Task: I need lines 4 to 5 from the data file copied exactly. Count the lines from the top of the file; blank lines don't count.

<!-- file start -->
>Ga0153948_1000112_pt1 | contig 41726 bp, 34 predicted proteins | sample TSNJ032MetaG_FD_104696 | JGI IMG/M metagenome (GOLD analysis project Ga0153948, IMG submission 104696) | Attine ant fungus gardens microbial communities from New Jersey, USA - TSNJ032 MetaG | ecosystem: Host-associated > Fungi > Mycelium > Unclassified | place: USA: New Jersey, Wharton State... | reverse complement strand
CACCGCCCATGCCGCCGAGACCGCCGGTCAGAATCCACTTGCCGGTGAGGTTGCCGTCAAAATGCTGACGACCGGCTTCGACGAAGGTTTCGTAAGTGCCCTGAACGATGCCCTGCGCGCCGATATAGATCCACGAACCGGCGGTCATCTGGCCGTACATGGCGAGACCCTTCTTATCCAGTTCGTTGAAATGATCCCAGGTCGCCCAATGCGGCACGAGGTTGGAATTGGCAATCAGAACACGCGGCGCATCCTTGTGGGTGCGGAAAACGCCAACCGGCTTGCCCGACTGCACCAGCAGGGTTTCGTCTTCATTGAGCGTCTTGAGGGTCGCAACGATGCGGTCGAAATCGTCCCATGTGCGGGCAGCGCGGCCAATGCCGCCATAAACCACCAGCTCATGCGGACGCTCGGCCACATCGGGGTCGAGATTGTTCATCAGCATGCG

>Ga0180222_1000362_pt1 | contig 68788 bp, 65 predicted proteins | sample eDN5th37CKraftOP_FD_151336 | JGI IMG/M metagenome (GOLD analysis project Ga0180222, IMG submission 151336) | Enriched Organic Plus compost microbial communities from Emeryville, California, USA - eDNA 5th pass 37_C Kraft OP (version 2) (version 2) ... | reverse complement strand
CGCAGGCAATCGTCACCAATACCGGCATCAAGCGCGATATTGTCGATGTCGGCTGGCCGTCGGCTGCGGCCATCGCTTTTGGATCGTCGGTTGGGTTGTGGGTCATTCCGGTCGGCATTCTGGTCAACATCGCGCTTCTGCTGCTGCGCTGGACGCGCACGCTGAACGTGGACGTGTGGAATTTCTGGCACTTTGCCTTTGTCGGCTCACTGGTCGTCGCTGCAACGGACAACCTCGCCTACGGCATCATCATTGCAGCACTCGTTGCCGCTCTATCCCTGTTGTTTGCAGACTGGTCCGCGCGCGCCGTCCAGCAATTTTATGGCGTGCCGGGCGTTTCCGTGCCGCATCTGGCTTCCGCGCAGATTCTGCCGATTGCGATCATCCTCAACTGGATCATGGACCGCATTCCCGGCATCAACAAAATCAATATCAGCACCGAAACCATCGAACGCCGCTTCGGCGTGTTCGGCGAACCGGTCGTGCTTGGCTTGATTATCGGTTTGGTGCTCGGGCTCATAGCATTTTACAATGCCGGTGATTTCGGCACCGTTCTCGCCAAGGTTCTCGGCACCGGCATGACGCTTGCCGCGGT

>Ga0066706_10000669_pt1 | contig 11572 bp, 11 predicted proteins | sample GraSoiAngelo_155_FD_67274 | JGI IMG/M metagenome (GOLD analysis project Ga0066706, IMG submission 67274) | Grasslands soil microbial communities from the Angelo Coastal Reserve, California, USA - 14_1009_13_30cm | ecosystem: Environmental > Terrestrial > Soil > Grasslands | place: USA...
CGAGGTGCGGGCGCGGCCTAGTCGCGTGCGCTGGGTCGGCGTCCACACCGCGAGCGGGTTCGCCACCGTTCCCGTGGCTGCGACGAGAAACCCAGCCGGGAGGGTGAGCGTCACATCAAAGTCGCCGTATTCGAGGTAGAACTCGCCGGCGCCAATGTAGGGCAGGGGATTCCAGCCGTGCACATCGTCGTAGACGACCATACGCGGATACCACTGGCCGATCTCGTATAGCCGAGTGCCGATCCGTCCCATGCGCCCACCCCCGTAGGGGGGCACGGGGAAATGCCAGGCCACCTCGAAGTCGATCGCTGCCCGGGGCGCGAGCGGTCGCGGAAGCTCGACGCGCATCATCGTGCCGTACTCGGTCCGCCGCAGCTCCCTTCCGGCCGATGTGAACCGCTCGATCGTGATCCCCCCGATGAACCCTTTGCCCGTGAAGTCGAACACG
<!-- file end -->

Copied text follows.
CGCAGGCAATCGTCACCAATACCGGCATCAAGCGCGATATTGTCGATGTCGGCTGGCCGTCGGCTGCGGCCATCGCTTTTGGATCGTCGGTTGGGTTGTGGGTCATTCCGGTCGGCATTCTGGTCAACATCGCGCTTCTGCTGCTGCGCTGGACGCGCACGCTGAACGTGGACGTGTGGAATTTCTGGCACTTTGCCTTTGTCGGCTCACTGGTCGTCGCTGCAACGGACAACCTCGCCTACGGCATCATCATTGCAGCACTCGTTGCCGCTCTATCCCTGTTGTTTGCAGACTGGTCCGCGCGCGCCGTCCAGCAATTTTATGGCGTGCCGGGCGTTTCCGTGCCGCATCTGGCTTCCGCGCAGATTCTGCCGATTGCGATCATCCTCAACTGGATCATGGACCGCATTCCCGGCATCAACAAAATCAATATCAGCACCGAAACCATCGAACGCCGCTTCGGCGTGTTCGGCGAACCGGTCGTGCTTGGCTTGATTATCGGTTTGGTGCTCGGGCTCATAGCATTTTACAATGCCGGTGATTTCGGCACCGTTCTCGCCAAGGTTCTCGGCACCGGCATGACGCTTGCCGCGGT

>Ga0066706_10000669_pt1 | contig 11572 bp, 11 predicted proteins | sample GraSoiAngelo_155_FD_67274 | JGI IMG/M metagenome (GOLD analysis project Ga0066706, IMG submission 67274) | Grasslands soil microbial communities from the Angelo Coastal Reserve, California, USA - 14_1009_13_30cm | ecosystem: Environmental > Terrestrial > Soil > Grasslands | place: USA...